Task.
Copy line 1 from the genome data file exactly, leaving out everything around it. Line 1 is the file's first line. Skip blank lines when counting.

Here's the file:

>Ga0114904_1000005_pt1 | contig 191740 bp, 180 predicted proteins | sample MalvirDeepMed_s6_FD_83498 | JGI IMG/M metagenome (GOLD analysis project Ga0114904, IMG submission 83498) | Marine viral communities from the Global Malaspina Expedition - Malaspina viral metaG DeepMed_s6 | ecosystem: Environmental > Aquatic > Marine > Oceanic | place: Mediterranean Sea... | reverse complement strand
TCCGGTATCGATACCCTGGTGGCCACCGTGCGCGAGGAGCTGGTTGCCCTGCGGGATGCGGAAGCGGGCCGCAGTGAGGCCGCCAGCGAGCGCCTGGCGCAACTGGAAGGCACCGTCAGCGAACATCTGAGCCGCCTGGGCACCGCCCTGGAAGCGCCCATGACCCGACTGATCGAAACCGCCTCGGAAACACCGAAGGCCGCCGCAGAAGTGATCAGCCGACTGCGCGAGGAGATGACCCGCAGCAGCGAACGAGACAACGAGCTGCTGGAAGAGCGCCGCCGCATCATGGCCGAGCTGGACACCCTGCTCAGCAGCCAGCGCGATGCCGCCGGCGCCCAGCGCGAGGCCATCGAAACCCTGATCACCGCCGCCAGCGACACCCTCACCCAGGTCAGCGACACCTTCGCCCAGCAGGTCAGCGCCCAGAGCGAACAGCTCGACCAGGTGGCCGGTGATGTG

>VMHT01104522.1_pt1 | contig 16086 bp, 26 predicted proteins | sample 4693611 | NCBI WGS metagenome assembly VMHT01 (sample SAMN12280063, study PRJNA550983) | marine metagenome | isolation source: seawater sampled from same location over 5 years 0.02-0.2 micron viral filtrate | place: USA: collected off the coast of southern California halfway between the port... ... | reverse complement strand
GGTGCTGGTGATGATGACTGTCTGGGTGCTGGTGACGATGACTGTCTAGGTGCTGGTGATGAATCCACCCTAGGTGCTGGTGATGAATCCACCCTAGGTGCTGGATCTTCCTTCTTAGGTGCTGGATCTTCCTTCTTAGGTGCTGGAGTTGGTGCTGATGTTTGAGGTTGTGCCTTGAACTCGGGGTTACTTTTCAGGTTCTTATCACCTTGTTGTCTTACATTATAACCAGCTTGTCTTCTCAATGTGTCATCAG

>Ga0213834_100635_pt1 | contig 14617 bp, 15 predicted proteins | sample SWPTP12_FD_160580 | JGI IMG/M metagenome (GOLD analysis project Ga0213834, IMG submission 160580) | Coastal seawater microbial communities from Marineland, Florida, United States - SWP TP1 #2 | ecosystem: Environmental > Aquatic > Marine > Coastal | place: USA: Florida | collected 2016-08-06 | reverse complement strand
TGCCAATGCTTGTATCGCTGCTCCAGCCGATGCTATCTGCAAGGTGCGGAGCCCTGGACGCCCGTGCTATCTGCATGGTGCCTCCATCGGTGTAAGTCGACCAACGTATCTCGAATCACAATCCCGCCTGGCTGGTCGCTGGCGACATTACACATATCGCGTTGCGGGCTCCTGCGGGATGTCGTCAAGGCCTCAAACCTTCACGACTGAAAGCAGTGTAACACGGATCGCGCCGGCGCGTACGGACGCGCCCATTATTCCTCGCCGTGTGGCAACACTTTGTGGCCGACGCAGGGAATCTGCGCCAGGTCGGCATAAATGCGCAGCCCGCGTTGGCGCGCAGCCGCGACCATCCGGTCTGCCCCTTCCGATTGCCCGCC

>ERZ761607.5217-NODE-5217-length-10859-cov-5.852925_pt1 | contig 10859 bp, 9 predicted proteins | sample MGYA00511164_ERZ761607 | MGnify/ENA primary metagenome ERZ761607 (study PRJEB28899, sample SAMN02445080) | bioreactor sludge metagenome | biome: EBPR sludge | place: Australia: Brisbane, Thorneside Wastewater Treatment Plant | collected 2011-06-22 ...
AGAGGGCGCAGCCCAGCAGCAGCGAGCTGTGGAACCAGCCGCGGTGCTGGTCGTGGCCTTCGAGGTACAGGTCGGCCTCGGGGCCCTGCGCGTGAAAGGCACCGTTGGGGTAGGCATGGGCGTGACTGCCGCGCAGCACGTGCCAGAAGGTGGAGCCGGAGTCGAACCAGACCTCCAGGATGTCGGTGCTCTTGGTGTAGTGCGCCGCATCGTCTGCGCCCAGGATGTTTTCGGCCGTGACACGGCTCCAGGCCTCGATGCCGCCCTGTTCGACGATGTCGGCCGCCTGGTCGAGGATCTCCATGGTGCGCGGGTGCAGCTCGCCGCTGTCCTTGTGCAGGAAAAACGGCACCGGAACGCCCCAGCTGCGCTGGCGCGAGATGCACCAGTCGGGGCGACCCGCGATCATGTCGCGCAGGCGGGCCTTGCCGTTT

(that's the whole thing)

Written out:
>Ga0114904_1000005_pt1 | contig 191740 bp, 180 predicted proteins | sample MalvirDeepMed_s6_FD_83498 | JGI IMG/M metagenome (GOLD analysis project Ga0114904, IMG submission 83498) | Marine viral communities from the Global Malaspina Expedition - Malaspina viral metaG DeepMed_s6 | ecosystem: Environmental > Aquatic > Marine > Oceanic | place: Mediterranean Sea... | reverse complement strand